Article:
Comparing the ratio of respiratory dead space volume to tidal volume in supine and prone positions in patients under general anesthesia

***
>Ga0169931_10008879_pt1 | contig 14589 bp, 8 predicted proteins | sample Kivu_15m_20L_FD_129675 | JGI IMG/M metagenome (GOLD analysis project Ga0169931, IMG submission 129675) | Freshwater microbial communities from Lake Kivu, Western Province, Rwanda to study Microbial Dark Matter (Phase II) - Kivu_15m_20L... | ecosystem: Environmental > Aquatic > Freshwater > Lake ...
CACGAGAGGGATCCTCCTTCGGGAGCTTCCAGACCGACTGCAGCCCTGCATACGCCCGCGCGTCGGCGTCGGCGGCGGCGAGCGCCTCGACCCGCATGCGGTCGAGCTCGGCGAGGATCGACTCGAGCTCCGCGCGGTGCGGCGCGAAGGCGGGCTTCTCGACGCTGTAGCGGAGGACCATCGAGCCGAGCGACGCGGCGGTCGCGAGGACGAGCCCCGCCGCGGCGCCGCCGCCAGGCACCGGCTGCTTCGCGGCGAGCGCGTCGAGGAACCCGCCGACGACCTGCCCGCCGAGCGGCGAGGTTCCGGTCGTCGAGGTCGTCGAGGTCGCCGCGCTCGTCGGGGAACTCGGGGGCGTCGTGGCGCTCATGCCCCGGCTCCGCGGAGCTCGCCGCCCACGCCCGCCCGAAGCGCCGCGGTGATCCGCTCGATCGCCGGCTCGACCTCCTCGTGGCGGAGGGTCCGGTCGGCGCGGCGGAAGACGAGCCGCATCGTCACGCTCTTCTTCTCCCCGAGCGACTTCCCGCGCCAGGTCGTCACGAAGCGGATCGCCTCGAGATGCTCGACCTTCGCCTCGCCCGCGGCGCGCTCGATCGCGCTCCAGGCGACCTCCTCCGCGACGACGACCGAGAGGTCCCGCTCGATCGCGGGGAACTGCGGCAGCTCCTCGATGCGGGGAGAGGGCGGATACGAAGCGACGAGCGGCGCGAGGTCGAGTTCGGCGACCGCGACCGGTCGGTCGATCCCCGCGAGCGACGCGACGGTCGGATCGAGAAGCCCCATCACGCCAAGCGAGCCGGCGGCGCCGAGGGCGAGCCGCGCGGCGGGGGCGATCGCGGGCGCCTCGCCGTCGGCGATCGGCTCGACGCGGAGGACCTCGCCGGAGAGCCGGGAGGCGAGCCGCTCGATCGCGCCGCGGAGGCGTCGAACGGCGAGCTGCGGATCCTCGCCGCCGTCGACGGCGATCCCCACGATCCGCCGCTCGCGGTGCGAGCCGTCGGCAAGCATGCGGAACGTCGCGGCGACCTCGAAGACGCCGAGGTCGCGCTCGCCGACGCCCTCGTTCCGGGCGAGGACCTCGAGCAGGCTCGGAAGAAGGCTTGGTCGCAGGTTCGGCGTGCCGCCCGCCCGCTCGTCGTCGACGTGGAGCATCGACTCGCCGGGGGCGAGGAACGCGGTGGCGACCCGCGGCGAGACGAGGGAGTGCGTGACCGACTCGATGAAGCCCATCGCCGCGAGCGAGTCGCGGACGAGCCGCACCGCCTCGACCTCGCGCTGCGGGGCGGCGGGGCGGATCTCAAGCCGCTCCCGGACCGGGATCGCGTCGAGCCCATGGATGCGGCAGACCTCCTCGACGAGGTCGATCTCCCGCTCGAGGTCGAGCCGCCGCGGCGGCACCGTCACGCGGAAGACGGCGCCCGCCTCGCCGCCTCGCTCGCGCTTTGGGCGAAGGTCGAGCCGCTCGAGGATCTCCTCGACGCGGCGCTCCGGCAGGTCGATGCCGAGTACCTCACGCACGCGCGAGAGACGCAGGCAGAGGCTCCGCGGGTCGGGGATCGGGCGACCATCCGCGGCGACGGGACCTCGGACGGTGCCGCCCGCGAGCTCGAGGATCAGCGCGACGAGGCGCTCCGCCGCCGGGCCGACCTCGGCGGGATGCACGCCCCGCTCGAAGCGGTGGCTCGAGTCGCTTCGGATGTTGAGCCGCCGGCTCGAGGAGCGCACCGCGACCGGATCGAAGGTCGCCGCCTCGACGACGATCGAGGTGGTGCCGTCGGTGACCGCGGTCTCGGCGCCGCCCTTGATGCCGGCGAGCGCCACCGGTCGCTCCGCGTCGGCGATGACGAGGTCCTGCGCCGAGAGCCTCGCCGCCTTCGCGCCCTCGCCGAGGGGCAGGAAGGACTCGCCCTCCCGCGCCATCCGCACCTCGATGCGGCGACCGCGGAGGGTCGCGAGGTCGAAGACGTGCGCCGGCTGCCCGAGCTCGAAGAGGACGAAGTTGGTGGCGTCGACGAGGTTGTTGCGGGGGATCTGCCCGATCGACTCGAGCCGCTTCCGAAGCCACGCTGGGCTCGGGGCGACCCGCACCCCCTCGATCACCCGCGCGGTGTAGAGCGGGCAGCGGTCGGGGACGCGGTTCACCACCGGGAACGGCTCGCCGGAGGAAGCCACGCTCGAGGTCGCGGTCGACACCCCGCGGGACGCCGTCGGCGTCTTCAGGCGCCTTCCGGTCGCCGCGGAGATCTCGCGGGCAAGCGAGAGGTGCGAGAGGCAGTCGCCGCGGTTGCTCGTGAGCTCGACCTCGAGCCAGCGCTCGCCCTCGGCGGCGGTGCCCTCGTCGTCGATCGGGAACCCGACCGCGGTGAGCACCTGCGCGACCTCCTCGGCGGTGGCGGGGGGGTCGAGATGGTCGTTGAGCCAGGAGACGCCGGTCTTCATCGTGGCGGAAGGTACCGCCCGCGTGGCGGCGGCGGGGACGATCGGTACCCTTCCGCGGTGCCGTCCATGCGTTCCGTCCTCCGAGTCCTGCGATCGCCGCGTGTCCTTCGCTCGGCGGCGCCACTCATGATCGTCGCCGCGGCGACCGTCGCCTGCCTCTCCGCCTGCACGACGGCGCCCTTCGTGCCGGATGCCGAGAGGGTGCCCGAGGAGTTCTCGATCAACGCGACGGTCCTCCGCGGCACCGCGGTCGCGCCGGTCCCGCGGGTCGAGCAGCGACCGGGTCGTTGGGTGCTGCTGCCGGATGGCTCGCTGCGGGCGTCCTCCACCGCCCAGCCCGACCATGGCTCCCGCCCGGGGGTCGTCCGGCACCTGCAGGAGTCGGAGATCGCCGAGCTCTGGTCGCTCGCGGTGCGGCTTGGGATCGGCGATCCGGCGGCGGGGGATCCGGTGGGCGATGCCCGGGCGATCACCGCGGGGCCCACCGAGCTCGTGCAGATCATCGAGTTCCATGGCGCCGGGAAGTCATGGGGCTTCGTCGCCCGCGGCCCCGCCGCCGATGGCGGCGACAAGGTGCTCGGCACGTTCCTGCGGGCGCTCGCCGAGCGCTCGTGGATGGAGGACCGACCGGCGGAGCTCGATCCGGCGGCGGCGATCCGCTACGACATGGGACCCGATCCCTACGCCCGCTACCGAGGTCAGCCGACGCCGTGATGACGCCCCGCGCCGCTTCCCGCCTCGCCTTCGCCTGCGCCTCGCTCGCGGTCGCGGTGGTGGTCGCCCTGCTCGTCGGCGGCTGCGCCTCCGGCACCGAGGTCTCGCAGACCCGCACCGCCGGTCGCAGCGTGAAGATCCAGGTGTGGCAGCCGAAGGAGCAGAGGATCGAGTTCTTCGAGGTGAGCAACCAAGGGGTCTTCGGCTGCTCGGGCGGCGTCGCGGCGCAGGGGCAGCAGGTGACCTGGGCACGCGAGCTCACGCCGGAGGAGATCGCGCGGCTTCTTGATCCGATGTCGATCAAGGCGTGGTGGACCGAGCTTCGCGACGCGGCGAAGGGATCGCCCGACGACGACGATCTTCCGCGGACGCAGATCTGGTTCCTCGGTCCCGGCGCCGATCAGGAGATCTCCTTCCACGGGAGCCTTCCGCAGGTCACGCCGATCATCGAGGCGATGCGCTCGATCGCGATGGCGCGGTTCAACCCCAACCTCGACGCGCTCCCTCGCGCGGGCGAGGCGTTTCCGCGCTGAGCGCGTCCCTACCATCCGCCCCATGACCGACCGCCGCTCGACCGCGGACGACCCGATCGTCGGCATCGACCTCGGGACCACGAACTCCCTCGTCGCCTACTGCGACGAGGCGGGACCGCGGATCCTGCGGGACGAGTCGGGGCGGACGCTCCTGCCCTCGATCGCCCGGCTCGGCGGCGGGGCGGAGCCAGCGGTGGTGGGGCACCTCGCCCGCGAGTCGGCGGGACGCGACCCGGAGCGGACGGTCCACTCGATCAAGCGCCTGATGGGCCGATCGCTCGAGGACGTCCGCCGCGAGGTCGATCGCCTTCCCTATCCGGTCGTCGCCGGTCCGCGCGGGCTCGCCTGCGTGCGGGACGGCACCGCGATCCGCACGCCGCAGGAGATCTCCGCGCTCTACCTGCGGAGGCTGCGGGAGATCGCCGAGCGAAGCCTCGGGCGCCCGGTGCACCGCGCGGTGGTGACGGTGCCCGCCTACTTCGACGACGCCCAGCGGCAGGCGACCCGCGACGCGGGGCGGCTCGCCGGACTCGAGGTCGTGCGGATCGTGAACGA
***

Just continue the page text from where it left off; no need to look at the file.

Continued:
Introduction: The prone position in the surgery room provides the surgeon with access to the area of surgery in various types of surgeries. The effects of prone position on respiratory gas exchanges are complex. Methods: This prospective cohort study was performed on 61 patients undergoing general anesthesia in prone and supine positions. Half an hour after intubation, 2 hours after anesthesia and before extubation in recovery, arterial blood gas changes, ETCO2, respiratory dead space volume to tidal volume ratio (VD / VT), and hemoglobin levels in both groups were measured and recorded. Findings: Sixty one patients (29 patients in supine and 32 patients in prone positions) were evaluated. There was no significant relationship between VD/VT ratio during anesthesia between the two groups (P = 0.16). In examining this ratio at different measurement times, the results showed that only in supine group, VD / VT relationship was statistically significant two hours after anesthesia onset and at the end of anesthesia (P=0.01). There were no significant differences in pH, PCO2, PECO2, Ppeak and PaO2 in the two groups at different time points. Hb levels were statistically significant in both groups at different time points; but the difference between the two groups was not significant. Conclusion: The ratio of respiratory dead space volume to tidal volume and oxygenation in the prone position compared to supine position was not changed in patients undergoing general anesthesia with mechanical ventilation. The process of oxygenation changes in the prone position has improved over time.


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